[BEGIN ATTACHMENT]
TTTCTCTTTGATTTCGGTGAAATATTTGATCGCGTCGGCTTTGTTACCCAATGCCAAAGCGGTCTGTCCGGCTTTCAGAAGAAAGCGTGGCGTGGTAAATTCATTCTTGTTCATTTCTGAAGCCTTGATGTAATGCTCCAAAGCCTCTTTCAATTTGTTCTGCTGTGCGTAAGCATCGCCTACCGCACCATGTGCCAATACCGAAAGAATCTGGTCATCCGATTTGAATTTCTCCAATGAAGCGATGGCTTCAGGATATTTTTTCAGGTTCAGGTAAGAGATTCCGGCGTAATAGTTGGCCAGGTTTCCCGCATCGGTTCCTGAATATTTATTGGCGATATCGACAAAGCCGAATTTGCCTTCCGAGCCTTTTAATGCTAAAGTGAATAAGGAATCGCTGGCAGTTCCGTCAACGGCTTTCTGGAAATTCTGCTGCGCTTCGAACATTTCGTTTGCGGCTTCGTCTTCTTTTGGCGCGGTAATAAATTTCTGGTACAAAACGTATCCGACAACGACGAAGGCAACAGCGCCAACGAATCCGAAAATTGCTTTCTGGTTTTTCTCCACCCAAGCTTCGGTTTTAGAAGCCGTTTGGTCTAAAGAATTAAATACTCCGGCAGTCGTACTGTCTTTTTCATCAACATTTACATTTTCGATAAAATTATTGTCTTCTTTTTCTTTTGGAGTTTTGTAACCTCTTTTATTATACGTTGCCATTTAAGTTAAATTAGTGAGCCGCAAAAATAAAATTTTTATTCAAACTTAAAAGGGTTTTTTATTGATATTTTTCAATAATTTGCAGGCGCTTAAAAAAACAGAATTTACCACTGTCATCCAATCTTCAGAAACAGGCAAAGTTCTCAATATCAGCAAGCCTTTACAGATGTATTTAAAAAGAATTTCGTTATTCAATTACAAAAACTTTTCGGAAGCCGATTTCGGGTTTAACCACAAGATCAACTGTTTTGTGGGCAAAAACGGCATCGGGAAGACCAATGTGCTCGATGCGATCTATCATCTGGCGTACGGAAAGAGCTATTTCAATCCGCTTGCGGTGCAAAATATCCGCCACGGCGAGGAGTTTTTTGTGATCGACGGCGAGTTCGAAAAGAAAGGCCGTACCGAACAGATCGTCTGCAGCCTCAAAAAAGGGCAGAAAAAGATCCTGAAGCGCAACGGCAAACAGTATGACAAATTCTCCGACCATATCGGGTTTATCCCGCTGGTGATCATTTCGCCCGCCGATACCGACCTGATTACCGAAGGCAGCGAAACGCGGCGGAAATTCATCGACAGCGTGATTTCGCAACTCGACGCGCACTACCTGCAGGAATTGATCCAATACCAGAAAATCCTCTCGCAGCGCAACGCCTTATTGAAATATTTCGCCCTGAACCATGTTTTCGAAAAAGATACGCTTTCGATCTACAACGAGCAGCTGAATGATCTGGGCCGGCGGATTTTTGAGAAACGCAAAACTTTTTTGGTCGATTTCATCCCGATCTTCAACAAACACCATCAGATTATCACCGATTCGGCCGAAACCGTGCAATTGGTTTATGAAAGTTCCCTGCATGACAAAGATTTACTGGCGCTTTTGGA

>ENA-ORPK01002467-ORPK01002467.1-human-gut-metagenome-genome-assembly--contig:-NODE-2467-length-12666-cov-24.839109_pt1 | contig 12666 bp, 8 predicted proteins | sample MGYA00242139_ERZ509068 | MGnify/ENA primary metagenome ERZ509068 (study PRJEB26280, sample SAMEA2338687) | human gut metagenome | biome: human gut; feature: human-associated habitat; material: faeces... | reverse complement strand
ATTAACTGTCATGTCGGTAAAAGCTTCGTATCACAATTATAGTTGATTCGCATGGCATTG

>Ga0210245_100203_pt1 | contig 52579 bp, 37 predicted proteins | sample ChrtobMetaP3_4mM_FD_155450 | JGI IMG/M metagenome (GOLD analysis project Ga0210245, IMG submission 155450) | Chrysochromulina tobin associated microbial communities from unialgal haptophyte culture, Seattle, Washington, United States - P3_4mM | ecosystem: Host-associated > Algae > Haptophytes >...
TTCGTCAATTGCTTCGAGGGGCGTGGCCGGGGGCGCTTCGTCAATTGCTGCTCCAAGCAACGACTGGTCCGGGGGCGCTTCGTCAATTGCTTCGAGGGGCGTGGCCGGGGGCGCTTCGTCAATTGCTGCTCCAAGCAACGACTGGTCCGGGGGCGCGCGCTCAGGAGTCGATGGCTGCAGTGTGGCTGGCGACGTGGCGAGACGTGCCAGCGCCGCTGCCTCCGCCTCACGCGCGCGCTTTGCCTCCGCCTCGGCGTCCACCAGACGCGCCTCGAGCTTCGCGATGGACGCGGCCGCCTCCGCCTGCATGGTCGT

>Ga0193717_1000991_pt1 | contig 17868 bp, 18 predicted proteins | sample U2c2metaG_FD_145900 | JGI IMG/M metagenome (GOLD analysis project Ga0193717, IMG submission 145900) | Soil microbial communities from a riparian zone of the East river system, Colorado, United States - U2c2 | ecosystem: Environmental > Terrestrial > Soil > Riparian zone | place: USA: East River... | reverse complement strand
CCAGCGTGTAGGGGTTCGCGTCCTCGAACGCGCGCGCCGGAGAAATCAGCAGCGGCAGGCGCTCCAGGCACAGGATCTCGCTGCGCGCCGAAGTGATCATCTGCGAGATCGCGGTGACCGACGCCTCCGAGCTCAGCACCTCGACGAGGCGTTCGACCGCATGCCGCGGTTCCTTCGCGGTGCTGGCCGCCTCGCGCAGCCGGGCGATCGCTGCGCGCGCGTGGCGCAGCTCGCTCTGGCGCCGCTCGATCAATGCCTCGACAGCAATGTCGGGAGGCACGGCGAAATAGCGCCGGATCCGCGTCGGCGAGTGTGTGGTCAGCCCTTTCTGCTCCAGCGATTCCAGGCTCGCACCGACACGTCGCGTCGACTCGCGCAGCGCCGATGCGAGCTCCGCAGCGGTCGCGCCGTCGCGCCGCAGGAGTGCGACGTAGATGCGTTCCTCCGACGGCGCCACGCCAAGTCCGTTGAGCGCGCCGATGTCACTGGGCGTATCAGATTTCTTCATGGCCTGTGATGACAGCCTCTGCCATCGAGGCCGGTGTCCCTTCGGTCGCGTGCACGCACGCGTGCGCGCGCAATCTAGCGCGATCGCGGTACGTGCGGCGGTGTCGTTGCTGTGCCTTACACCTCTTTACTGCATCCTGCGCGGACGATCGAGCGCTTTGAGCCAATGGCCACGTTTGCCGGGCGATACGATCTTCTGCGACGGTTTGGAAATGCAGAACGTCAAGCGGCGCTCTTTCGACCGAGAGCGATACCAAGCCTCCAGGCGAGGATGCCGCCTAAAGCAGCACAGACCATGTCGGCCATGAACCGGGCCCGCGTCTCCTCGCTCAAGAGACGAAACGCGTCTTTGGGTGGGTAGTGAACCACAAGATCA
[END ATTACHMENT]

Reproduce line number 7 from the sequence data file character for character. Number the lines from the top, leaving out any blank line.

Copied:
CCAGCGTGTAGGGGTTCGCGTCCTCGAACGCGCGCGCCGGAGAAATCAGCAGCGGCAGGCGCTCCAGGCACAGGATCTCGCTGCGCGCCGAAGTGATCATCTGCGAGATCGCGGTGACCGACGCCTCCGAGCTCAGCACCTCGACGAGGCGTTCGACCGCATGCCGCGGTTCCTTCGCGGTGCTGGCCGCCTCGCGCAGCCGGGCGATCGCTGCGCGCGCGTGGCGCAGCTCGCTCTGGCGCCGCTCGATCAATGCCTCGACAGCAATGTCGGGAGGCACGGCGAAATAGCGCCGGATCCGCGTCGGCGAGTGTGTGGTCAGCCCTTTCTGCTCCAGCGATTCCAGGCTCGCACCGACACGTCGCGTCGACTCGCGCAGCGCCGATGCGAGCTCCGCAGCGGTCGCGCCGTCGCGCCGCAGGAGTGCGACGTAGATGCGTTCCTCCGACGGCGCCACGCCAAGTCCGTTGAGCGCGCCGATGTCACTGGGCGTATCAGATTTCTTCATGGCCTGTGATGACAGCCTCTGCCATCGAGGCCGGTGTCCCTTCGGTCGCGTGCACGCACGCGTGCGCGCGCAATCTAGCGCGATCGCGGTACGTGCGGCGGTGTCGTTGCTGTGCCTTACACCTCTTTACTGCATCCTGCGCGGACGATCGAGCGCTTTGAGCCAATGGCCACGTTTGCCGGGCGATACGATCTTCTGCGACGGTTTGGAAATGCAGAACGTCAAGCGGCGCTCTTTCGACCGAGAGCGATACCAAGCCTCCAGGCGAGGATGCCGCCTAAAGCAGCACAGACCATGTCGGCCATGAACCGGGCCCGCGTCTCCTCGCTCAAGAGACGAAACGCGTCTTTGGGTGGGTAGTGAACCACAAGATCA